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How to Fend Off MySQL Database Blackmailers

Sunday, March 5, 2017 22:42
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There are so many attacks that are directed at databases. Of late, a great number of these attacks have been engineered for the popular MySQL information store. The attacks are based on brute-forcing or guessing the root passwords. Once the attacker gets in, they add a new table called ‘WARNING’ and it has contact details for a ransom payment. The ransom note usually reads as ‘PLEASE_READ’. Once this is done, the attacker deletes all the databases on the server. The ransom requires you to pay a specified amount in Bitcoin in order for the deleted data to be restored.

Needless to say, this is a nightmare for every victim. What’s more is that there is no guarantee that the attacker has copies of the deleted files. The only way to defend yourself from such ransom demands is to secure your database. If the worst happens and you are attacked, make sure you verify that the attacker has the data before you pay the ransom. Below are some of the things you should consider doing to defend yourself from such practices.

  • Back up your database regularly

This is a no-brainer. It is very important to create a backup of your website. It will not only give you a fresh copy in case your server is compromised by hackers but it also enables you to restore your system in the event that you lose all your data. There are so many tools and experts you can turn to for DBA services. Make sure that your database is backed up regularly and not on the same server.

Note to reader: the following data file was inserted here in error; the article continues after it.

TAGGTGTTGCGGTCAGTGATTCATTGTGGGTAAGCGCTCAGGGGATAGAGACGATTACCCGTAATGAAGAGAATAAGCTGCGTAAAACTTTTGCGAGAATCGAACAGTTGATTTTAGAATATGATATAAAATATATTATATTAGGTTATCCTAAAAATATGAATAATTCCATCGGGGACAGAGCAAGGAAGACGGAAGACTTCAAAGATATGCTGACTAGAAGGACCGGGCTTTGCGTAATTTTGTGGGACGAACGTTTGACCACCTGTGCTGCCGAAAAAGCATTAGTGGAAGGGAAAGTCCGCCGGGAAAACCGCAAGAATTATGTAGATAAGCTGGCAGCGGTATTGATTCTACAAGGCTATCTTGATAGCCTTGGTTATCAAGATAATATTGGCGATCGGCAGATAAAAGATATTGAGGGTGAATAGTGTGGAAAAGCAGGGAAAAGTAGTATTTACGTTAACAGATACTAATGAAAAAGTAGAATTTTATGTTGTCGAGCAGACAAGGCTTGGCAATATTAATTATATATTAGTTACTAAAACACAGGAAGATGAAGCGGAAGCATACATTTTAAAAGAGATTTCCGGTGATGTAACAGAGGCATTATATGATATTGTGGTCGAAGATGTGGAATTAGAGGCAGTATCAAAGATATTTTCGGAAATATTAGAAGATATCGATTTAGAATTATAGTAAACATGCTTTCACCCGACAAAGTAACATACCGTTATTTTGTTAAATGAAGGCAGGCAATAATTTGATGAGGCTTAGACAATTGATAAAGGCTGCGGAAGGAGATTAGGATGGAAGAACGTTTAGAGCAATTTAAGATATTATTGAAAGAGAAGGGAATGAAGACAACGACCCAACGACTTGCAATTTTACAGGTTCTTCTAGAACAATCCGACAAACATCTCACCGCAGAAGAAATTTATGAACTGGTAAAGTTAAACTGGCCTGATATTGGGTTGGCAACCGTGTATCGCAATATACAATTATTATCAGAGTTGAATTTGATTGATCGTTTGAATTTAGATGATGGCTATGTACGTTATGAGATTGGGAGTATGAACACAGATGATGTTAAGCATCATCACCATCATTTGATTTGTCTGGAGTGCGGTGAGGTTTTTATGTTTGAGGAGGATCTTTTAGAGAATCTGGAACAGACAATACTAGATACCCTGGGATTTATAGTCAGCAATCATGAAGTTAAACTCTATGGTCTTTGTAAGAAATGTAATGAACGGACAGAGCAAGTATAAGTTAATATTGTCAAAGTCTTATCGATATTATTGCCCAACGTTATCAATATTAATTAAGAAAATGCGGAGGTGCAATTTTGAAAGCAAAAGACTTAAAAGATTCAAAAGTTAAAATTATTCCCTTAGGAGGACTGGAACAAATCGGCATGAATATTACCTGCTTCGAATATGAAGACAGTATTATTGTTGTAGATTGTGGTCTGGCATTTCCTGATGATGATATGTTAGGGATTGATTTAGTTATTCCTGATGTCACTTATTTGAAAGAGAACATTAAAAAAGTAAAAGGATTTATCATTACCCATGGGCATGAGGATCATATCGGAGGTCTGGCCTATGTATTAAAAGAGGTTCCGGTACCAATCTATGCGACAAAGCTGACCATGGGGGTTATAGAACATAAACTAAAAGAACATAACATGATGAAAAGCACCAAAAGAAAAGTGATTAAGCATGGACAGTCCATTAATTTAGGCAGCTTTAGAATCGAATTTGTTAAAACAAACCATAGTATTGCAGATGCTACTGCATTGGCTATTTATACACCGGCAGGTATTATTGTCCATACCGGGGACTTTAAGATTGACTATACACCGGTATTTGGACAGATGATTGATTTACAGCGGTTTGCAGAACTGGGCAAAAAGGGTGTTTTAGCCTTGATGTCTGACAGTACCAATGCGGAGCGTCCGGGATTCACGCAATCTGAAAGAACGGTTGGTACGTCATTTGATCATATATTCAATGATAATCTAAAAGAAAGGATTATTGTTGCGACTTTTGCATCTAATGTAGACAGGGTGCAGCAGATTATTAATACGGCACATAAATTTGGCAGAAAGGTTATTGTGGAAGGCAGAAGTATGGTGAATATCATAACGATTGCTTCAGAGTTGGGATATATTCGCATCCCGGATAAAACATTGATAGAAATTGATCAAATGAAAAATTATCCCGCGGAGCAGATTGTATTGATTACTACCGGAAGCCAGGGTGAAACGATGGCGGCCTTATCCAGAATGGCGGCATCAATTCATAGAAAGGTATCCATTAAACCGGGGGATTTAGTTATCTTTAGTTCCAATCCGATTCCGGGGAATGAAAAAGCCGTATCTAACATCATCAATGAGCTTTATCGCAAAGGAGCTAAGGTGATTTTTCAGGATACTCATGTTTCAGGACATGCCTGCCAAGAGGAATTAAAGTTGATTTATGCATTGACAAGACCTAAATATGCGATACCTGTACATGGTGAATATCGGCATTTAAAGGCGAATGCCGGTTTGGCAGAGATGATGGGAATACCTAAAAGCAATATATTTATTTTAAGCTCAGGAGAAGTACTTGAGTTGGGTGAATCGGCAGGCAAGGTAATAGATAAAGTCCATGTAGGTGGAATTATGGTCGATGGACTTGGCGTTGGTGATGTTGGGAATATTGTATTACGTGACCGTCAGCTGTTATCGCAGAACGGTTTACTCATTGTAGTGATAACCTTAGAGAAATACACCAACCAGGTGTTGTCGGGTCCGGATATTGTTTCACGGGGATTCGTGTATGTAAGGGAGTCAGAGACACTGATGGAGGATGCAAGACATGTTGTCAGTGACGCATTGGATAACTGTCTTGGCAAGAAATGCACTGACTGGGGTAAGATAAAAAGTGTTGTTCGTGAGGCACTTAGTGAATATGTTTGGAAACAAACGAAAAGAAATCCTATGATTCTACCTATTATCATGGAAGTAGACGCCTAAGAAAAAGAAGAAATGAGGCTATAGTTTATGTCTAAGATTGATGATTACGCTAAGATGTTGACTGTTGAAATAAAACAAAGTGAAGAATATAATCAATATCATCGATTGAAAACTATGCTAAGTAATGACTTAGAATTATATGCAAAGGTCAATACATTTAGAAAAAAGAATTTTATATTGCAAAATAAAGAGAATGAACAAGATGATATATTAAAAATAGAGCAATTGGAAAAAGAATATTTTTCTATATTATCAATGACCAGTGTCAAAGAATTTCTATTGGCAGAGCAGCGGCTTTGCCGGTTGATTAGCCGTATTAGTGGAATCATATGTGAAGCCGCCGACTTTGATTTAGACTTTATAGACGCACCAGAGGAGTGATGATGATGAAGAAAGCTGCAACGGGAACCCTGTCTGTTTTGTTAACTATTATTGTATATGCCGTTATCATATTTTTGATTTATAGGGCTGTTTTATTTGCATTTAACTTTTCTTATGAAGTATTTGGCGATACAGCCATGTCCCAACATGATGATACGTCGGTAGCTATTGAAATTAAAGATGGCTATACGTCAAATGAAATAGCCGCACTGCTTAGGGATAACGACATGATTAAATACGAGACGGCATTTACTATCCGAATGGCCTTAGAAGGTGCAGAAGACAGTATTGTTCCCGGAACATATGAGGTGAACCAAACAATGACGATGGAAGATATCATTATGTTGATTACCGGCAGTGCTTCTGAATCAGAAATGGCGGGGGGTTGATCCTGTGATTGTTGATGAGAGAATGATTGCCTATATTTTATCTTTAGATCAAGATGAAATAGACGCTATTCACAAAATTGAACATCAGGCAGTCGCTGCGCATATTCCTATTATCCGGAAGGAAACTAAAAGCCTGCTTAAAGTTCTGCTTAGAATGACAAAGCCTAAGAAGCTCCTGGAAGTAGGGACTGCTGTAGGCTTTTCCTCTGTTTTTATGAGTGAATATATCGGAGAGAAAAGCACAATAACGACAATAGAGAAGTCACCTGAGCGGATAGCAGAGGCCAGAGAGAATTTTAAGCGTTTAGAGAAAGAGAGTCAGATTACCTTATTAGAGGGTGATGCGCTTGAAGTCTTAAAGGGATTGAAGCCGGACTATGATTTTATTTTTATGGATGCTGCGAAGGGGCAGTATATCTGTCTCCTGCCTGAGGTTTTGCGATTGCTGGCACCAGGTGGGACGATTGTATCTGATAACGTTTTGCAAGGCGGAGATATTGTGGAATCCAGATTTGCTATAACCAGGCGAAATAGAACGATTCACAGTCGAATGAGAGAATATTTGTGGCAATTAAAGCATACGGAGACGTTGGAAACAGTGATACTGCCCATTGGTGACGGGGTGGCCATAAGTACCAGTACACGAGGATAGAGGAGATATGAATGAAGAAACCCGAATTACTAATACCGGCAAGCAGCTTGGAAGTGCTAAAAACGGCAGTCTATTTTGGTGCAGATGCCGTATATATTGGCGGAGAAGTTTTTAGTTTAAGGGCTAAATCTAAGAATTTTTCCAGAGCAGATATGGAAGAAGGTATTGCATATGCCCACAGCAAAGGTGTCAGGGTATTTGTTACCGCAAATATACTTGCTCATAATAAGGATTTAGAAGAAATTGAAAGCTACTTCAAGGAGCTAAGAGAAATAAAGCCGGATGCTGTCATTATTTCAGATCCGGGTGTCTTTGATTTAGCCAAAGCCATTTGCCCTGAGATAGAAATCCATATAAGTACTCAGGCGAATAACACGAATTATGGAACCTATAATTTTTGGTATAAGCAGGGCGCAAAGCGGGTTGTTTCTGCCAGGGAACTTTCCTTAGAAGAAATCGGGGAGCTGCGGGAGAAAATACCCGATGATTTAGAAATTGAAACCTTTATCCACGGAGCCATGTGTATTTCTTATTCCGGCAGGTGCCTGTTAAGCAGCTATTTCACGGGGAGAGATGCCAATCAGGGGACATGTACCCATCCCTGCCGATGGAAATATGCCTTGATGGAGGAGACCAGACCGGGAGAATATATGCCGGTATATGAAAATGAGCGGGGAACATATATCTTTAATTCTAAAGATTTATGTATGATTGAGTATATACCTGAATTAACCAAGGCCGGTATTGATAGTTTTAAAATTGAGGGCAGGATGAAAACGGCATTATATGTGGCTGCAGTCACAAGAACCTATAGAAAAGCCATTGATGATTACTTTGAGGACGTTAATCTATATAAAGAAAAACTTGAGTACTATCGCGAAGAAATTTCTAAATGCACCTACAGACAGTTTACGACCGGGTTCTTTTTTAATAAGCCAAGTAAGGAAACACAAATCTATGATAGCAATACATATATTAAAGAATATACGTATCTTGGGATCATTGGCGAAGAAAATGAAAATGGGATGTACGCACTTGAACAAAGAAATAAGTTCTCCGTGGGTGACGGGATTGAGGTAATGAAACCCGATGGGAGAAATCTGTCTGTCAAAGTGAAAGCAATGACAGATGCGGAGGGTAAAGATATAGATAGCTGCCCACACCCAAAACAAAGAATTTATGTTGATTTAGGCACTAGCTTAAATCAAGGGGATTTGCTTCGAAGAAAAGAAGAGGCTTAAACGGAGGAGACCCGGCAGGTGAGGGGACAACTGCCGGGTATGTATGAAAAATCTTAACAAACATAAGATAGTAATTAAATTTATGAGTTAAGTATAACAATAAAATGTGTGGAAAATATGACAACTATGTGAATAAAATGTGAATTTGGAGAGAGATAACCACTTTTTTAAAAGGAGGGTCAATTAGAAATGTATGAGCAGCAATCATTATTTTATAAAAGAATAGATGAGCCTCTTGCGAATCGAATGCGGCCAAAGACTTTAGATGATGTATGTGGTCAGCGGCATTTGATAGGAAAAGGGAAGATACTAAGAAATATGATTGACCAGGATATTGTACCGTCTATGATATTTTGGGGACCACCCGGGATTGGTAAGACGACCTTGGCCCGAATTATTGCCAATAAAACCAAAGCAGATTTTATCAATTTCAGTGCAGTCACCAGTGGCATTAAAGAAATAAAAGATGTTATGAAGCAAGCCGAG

• Minimize database exposure

The second thing you have to do is to minimize your database exposure. Start by making sure that you don’t rely on the default settings. Hackers know that most administrators don’t take the time to change up the default settings when setting up a database. As a result, they focus on the default settings. This makes it very easy for them to break in. During setup, you have to rename or delete all the default settings. Start by changing up the port number. You must also rename the default system account. Next, you need to disable or even remove everything that you will not be using. By doing this, you become less predictable. This means that an attack on your SQL server will be more difficult.

  • Control who can access the SQL server

The greater the number of people who have access to your server, the higher the risk of an attack. To start with, don’t use shared user accounts for administrators. You need to create dedicated accounts for each administrator and they must all use personal accounts. The best security practice is to create separate service accounts with a descriptive name for every application that works with the SQL server. This reduces exposure.

Other things you need to do to fend off attacks is to regularly patch the SQL server, keep track of how your database is doing and keep up with the trends on database security. 

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